"I've noticed since the classes started that a lot of these guys have changed how they think," he said.
Just one inmate has left the living unit because he didn't want to participate in the program at all, said JC Miller, the D unit's supervisor.
And not all are enthusiastic about it. During a recent class with a group of 10 inmates, some appeared as if they were just there because they had to be.
But, as the group worked through different scenarios using a "thinking report" -- an eight-step guide to help them see a situation in a new way -- some of the men started to see how changing their actions could make a difference.
Counselor Vincent Robinson had a pre-planned scenario in his lesson plan, but agreed to let the group pick a new situation when they resisted the first one.
They then had to examine what they thought and felt about the situation, how they would react and what the consequence would be. Next, they discussed how they could think differently and what their new reaction would be to the situation.
For example, when prison recreation time is canceled, the inmates said some ideas for a response would be: "Who's not doing their job right," "Why does it keep happening," and "Now I'm going to get fat because I can't work out."
Typical reactions would be anger, frustration, disgust, anxiety, acting out or slamming cell doors, they said. Those actions could get them sent to segregation, earn them an infraction, or prevent them from seeing visitors or getting calls from family.
When Robinson asked for them to consider new ways to think and react, the inmates conceded they could work out in their cells, read a book or watch TV.
"Basically, there's always a new path you could follow if you calm down," one inmate said.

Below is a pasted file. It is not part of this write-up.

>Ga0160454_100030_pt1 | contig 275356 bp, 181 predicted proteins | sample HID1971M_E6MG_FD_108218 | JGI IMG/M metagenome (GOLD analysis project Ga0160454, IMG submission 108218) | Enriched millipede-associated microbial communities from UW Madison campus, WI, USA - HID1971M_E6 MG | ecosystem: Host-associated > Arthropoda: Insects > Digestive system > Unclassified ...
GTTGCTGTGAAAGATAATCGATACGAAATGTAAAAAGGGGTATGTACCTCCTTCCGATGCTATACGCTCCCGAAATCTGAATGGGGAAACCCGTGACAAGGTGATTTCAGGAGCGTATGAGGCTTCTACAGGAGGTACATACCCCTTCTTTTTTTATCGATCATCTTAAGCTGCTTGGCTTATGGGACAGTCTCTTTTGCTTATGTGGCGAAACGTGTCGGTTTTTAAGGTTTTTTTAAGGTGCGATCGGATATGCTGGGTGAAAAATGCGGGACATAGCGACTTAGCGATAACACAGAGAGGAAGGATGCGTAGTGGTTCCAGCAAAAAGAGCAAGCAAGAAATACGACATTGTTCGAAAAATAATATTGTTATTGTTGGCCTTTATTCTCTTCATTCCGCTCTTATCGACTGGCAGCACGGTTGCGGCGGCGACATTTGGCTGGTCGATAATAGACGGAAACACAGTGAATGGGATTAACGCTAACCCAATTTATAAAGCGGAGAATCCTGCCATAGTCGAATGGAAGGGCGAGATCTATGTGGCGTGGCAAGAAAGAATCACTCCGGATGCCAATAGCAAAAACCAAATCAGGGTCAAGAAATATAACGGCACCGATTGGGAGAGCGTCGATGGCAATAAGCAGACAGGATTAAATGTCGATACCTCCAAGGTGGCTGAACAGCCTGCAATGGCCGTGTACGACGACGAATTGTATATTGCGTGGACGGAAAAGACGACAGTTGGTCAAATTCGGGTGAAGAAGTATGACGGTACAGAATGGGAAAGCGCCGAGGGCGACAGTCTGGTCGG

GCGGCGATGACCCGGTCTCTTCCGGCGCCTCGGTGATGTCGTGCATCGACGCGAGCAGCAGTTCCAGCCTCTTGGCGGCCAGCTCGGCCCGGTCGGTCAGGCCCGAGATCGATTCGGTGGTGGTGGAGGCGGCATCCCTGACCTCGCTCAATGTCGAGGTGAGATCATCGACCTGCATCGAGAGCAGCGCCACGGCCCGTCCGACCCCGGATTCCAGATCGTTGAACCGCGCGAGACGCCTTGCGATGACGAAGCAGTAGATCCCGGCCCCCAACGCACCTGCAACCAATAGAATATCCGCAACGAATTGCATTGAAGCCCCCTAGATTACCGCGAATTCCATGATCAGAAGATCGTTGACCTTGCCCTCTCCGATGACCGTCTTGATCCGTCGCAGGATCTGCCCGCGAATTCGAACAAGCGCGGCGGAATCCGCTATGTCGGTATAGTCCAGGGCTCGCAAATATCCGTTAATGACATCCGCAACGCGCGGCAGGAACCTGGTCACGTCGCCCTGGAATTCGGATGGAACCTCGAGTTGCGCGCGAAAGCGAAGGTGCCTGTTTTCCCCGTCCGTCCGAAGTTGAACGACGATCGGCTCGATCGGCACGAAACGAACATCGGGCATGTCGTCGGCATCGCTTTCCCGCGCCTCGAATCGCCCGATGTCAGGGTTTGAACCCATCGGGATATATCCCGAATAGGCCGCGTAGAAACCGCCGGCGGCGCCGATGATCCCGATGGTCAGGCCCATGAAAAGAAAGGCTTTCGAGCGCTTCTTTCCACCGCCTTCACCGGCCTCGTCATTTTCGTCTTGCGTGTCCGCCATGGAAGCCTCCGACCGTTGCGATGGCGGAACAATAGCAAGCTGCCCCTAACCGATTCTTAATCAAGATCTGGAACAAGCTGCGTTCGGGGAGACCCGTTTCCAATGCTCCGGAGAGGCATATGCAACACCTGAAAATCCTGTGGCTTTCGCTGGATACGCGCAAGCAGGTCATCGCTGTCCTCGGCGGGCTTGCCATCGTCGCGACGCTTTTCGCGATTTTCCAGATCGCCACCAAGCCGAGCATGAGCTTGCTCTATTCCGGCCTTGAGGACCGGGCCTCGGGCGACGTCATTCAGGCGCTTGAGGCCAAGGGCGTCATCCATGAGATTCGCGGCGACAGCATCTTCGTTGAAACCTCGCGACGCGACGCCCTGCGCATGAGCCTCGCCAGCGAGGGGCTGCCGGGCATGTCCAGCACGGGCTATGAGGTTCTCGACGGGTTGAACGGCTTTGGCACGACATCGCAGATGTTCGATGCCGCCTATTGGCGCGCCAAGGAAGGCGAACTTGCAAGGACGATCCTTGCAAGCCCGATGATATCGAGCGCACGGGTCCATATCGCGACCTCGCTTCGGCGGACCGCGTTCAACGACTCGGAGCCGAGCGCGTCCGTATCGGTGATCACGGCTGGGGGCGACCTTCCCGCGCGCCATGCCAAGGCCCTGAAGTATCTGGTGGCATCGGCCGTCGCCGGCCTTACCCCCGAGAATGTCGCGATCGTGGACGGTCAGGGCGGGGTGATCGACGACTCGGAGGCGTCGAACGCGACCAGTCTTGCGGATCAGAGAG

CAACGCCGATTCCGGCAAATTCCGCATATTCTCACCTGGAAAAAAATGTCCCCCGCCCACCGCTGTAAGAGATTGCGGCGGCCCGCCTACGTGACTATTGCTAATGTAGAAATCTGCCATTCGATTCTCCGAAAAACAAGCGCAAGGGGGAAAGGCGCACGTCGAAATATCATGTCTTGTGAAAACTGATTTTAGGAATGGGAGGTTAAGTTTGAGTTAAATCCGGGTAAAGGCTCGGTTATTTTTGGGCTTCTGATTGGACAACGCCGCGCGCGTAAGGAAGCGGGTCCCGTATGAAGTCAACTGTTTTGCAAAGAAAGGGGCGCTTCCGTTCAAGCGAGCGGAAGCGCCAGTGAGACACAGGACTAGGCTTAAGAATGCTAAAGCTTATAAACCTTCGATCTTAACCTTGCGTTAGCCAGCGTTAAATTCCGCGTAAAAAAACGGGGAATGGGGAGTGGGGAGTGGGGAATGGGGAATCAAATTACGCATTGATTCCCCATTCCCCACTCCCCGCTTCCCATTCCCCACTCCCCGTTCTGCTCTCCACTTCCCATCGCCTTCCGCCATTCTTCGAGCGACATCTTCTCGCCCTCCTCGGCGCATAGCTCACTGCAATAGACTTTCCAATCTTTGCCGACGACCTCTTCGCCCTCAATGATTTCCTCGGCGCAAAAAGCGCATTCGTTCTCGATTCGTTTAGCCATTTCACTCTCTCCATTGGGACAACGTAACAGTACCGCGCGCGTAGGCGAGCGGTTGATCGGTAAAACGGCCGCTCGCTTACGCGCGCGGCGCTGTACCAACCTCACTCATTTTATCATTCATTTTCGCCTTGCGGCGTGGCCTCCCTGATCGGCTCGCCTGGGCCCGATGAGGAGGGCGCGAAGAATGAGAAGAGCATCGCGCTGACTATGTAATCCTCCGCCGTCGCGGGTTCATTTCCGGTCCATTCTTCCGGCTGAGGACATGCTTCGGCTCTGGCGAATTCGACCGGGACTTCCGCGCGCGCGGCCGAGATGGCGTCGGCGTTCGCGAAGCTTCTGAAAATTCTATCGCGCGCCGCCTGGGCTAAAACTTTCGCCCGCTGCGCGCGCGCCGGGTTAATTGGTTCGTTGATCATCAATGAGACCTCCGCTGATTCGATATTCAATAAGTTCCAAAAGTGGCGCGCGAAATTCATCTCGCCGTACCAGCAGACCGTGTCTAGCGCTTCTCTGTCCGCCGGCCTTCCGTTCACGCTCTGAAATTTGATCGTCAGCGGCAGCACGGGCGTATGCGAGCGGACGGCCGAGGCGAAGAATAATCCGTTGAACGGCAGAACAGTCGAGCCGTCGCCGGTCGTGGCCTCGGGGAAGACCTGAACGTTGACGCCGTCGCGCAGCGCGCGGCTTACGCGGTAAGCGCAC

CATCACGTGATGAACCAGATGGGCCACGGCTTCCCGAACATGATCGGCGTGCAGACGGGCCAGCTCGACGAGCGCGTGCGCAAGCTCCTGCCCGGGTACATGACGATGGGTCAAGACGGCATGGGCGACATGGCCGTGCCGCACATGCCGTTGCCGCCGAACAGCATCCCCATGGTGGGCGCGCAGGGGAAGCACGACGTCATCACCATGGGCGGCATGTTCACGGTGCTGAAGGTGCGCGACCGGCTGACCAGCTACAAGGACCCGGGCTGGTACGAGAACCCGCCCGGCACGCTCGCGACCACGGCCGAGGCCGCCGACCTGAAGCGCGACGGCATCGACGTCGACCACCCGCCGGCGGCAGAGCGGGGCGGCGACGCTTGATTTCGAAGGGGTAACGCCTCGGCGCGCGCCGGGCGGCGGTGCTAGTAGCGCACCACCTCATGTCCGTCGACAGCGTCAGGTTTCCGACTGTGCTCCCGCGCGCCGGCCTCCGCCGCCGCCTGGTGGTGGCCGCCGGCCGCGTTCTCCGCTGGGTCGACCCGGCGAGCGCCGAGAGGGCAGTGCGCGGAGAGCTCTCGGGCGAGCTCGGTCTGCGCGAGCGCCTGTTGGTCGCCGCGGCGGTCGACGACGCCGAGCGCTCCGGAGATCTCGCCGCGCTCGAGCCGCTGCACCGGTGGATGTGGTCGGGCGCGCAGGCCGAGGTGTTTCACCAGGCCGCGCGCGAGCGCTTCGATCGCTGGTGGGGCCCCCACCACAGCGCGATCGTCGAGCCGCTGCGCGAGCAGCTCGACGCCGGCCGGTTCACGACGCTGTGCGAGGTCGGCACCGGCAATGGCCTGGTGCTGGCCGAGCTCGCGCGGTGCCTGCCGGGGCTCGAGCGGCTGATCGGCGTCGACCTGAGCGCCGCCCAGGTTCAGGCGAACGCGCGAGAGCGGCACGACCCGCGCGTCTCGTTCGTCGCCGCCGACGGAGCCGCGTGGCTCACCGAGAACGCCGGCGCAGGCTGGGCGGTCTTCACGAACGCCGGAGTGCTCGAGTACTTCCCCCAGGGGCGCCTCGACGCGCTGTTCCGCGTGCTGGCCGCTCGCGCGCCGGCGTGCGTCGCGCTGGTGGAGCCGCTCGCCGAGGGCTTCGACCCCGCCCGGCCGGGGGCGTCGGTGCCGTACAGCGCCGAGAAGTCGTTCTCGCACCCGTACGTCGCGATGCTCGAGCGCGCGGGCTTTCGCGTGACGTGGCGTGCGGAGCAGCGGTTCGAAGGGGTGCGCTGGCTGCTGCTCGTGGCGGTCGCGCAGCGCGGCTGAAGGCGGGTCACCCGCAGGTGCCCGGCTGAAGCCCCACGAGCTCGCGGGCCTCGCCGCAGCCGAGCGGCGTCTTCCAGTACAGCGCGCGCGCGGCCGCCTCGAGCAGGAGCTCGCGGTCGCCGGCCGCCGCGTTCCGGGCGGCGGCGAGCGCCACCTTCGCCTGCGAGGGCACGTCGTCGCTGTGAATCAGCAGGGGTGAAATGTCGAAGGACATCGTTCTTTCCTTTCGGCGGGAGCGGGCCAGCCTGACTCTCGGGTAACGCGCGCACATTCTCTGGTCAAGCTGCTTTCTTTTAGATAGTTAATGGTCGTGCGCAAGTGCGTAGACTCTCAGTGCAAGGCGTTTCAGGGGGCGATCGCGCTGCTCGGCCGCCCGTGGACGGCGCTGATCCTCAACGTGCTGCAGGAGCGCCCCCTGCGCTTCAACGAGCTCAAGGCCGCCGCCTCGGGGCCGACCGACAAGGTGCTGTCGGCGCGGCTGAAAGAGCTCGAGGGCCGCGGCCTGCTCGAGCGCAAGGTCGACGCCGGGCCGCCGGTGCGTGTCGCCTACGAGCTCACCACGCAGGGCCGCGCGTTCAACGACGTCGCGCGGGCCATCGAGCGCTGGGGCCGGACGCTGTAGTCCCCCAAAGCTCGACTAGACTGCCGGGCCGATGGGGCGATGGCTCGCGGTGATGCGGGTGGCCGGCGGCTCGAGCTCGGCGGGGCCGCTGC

Kelvin McCauley, a 45-year-old Spokane man serving time for second-degree assault and residential burglary, said being in the classes has brought back memories and lessons about things they already knew but didn't follow.
"I think, 'Wow, if I had used that before, I may not be here,' " he said.
Before being selected to participate in the program, McCauley said he was just doing his time and was in the mindset that life didn't start until he got out of prison, but now he knows he needs to get prepared.
"The easiest part about doing time is getting out," he said. "The hardest part is staying out."
DOC officials say that's exactly what they're trying to do with this new program -- give offenders the skills they'll need once they're out of prison.
"Ultimately, the purpose of a corrections system is to enhance public safety," said Pacholke, the director of prisons. "The reason we do this investment is so somebody on the outside doesn't become a victim. It really is about increasing the safety of people who are riding on intercity transit or are downtown at a park."
Prison also can be a volatile environment just by its nature -- and with the state's low rate of incarceration, it means those who are locked up are fairly high risk and violent, he said.
"Based on the population you do have, it becomes very important then to do things like sex offender treatment and cognitive behavior change," Pacholke said.
Uttecht, superintendent at Coyote Ridge, said he hopes it also will ultimately make the prison safer if offenders stop to think before they react.
"All inmates could use this program," he said, noting that right now it's targeted to medium-custody population who need it the most to reduce recidivism. "Down the road, hopefully it will be at every prison and every level."
The goal also is to get away from thinking of it as a program that's offered in the prison.
"It's more of a lifestyle," Uttecht said.
Only time will tell if the inmates participating will really absorb and use the skills they're learning once they're out, but McCauley said he thinks what he's learning will help him when he's released in four years and he wished DOC officials had offered it sooner.
"If they thought of it years ago, we maybe would not be here now," he said.